Earnings Release · · 7 min read

STNE 1Q22: Not a Turning Point, Yet

I’ll never forget when I read Mr. Piau’s comment about acquiring the 5% of Banco Inter. My first concern was the funding, so I started asking the street, and Stone was issuing its first bond. I was amazed.

STNE 1Q22: Not a Turning Point, Yet

Permanent Impairment of Capital

I’ll never forget when I read Mr. Piau’s comment about acquiring the 5% of Banco Inter. My first concern was the funding, so I started asking the street, and Stone was issuing its first bond. I was amazed.

“our investment in Banco Inter and the commercial pa that we intend to build will be very accretive in terms of learning and new experiences.”

The order book was multiple times oversubscribed, and the management wrote a material fact writing this was an evidence of the company’s ability to access multiple funding sources to support its growth.

For a moment, I thought Stone and Inter would merge, even though Inter had bought Granito (an acquirer), so that would be weird. But, on the other hand, I was excited because that would be a great movement.

Perhaps they were talking about a deal, but the window for new offers closed in the following months. So, who knows… The fact is, after a year, what a poor capital allocation decision that decision proved to be.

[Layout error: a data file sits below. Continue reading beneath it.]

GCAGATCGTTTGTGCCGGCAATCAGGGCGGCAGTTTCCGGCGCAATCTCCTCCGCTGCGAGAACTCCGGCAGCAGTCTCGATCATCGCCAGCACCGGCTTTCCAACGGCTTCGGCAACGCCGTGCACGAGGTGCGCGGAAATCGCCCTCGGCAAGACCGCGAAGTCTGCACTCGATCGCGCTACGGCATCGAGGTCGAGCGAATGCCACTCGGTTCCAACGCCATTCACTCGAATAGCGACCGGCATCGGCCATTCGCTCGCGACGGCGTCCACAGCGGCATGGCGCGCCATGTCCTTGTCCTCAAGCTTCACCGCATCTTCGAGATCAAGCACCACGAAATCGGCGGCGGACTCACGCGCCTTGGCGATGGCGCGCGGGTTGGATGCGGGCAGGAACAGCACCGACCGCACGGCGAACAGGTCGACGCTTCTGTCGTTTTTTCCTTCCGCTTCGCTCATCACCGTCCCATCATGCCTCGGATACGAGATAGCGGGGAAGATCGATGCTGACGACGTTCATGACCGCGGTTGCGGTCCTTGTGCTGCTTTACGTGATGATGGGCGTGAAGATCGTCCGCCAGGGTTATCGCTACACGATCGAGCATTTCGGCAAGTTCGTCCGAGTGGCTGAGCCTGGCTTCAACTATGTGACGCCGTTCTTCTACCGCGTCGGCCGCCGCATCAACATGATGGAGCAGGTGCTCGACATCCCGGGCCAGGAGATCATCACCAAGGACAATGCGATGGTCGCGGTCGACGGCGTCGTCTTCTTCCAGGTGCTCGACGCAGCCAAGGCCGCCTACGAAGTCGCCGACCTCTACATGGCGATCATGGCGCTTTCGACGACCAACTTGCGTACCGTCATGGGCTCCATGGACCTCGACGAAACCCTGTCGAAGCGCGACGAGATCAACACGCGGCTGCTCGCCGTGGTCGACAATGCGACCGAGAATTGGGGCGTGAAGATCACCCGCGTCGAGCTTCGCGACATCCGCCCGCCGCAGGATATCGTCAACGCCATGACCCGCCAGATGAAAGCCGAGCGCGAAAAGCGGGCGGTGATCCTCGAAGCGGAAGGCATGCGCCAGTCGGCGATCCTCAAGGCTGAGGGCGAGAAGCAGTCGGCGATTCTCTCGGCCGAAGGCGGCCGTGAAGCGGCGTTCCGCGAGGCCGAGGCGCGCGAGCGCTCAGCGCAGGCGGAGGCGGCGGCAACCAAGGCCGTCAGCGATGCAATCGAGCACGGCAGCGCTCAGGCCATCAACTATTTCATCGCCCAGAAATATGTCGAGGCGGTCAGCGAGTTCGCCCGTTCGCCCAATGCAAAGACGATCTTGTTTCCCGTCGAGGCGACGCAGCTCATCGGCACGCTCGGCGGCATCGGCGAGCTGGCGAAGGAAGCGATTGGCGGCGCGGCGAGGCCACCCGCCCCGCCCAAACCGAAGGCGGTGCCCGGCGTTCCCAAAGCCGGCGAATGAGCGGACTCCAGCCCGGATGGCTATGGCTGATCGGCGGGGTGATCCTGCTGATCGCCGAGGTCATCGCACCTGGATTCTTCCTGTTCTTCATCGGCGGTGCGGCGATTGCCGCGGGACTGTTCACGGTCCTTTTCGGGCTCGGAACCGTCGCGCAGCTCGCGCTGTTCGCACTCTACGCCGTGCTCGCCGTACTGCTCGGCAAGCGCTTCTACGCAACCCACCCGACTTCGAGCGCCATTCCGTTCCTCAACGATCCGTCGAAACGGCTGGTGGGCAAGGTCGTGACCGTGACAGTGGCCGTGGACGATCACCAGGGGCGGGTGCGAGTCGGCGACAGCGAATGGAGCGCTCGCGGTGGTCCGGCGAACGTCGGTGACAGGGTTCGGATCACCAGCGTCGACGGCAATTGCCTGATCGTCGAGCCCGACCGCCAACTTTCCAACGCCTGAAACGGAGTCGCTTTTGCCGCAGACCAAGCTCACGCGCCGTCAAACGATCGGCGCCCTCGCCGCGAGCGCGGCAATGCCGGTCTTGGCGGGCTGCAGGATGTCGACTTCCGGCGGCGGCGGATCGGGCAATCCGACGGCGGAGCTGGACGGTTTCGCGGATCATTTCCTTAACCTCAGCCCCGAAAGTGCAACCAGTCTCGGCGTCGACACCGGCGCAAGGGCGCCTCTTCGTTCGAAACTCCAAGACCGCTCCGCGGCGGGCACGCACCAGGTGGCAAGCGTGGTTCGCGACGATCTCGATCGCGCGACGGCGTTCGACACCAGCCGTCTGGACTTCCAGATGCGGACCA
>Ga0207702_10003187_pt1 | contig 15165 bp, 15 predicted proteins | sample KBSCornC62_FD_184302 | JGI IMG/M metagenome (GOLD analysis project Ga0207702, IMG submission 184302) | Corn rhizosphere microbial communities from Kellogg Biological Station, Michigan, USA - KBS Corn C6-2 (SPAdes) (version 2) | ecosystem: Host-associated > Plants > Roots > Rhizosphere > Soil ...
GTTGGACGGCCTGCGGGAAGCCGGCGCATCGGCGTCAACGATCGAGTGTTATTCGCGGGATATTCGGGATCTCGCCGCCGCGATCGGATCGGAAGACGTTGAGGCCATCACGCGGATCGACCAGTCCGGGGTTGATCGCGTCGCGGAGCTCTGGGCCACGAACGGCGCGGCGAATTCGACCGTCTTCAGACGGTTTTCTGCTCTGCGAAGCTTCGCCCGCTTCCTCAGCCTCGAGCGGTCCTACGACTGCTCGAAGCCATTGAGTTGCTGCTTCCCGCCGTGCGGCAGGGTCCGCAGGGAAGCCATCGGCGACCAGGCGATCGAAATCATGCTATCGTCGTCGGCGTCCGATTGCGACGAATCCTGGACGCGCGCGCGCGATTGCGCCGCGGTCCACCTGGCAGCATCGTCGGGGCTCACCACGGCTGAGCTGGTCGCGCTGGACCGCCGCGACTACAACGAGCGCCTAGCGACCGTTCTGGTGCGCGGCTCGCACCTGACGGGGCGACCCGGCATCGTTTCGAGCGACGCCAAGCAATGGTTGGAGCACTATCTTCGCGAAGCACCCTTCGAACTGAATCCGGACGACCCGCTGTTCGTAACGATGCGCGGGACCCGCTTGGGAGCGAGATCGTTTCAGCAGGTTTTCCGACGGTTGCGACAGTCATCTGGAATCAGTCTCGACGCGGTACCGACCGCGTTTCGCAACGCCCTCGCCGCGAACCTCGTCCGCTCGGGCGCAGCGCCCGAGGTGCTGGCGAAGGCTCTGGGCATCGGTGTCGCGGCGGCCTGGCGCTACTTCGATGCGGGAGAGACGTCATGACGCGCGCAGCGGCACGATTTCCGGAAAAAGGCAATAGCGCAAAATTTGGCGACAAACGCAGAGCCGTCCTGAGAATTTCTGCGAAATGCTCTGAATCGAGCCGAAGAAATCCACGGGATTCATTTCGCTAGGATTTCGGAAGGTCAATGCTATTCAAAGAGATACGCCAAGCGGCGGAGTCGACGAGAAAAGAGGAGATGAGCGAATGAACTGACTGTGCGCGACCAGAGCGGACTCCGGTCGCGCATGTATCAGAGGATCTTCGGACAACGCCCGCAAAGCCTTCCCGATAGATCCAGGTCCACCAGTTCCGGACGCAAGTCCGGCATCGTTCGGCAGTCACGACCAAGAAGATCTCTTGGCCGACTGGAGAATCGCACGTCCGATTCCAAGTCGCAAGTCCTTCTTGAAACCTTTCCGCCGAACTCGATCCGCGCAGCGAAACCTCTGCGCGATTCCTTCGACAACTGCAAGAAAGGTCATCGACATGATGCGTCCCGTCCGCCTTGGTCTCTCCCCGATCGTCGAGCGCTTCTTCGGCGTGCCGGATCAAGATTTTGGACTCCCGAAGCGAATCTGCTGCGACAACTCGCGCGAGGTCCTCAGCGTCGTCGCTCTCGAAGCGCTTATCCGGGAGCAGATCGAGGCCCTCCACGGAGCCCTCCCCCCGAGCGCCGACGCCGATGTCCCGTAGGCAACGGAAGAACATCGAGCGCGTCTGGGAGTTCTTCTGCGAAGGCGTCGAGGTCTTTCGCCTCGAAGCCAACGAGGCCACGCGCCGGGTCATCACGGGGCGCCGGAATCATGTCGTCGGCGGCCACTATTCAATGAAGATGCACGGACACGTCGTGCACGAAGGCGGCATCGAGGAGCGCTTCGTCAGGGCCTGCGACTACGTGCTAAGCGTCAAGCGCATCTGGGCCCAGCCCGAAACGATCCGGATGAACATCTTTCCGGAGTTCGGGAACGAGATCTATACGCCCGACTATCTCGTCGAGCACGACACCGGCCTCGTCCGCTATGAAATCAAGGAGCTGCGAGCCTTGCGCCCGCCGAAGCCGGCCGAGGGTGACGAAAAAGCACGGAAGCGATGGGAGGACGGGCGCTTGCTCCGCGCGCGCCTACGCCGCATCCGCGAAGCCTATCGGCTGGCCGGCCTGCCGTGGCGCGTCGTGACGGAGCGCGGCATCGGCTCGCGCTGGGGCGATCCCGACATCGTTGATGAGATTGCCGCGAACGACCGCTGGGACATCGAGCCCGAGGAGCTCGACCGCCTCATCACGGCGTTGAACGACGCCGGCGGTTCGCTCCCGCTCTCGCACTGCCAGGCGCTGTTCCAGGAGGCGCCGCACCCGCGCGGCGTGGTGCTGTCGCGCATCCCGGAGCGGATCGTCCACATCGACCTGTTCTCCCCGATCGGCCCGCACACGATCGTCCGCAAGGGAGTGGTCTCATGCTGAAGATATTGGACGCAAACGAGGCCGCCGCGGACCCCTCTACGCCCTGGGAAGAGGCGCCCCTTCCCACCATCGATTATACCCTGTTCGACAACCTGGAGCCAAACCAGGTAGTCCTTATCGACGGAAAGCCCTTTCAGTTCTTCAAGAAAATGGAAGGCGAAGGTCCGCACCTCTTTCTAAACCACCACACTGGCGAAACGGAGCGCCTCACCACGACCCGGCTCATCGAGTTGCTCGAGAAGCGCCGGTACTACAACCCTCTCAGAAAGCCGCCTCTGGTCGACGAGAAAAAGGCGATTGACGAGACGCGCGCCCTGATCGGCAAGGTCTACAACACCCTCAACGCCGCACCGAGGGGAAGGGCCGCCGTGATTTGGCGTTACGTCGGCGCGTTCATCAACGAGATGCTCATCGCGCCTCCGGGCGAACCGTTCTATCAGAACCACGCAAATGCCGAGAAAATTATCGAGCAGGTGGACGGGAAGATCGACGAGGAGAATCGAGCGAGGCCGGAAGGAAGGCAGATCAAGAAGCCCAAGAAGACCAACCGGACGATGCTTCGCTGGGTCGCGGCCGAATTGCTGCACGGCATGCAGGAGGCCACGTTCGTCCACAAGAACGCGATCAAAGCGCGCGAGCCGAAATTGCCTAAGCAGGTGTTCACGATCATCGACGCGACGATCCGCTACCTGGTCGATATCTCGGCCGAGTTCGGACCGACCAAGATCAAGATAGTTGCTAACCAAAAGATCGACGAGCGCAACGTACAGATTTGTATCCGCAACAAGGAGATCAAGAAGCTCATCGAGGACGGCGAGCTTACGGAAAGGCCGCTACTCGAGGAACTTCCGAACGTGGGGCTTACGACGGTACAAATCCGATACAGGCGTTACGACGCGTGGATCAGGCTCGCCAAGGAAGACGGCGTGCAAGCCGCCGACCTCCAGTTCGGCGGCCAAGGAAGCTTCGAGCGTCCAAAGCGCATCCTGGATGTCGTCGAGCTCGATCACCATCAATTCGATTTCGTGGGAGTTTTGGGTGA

I’d like to highlight a passage from yesterday’s earnings release:

During 2Q22, we have sold 21.5% of our stake in Banco Inter through the cash-out option offered in their corporate restructuring. As a result of such transaction, we decided, from 2Q22 onwards, to stop adjusting in our Adjusted Statement of Profit or Loss the financial expenses related to our bond, which was raised to fully fund the acquisition of our stake in Banco Inter.

Considering the carry and the bond’s interest, Stone is running at 85% losses on the R$2.5 billion invested in Banco Inter. What management just told you in this beautiful paragraph is they realized a R$459mn loss (~US$100mn).

They managed to lose more money trading stocks than in their credit portfolio. The best part: as this is not a core business, they reported it as “other” and presented an adjusted EBT for shareholders… C’mon…

Even though management wrote beautiful paragraphs about their incredible performance, equity value per share is shrinking, CAC is soaring, and they realize ~20% of an investment incurring a 90% loss. So yeah… everything is fine.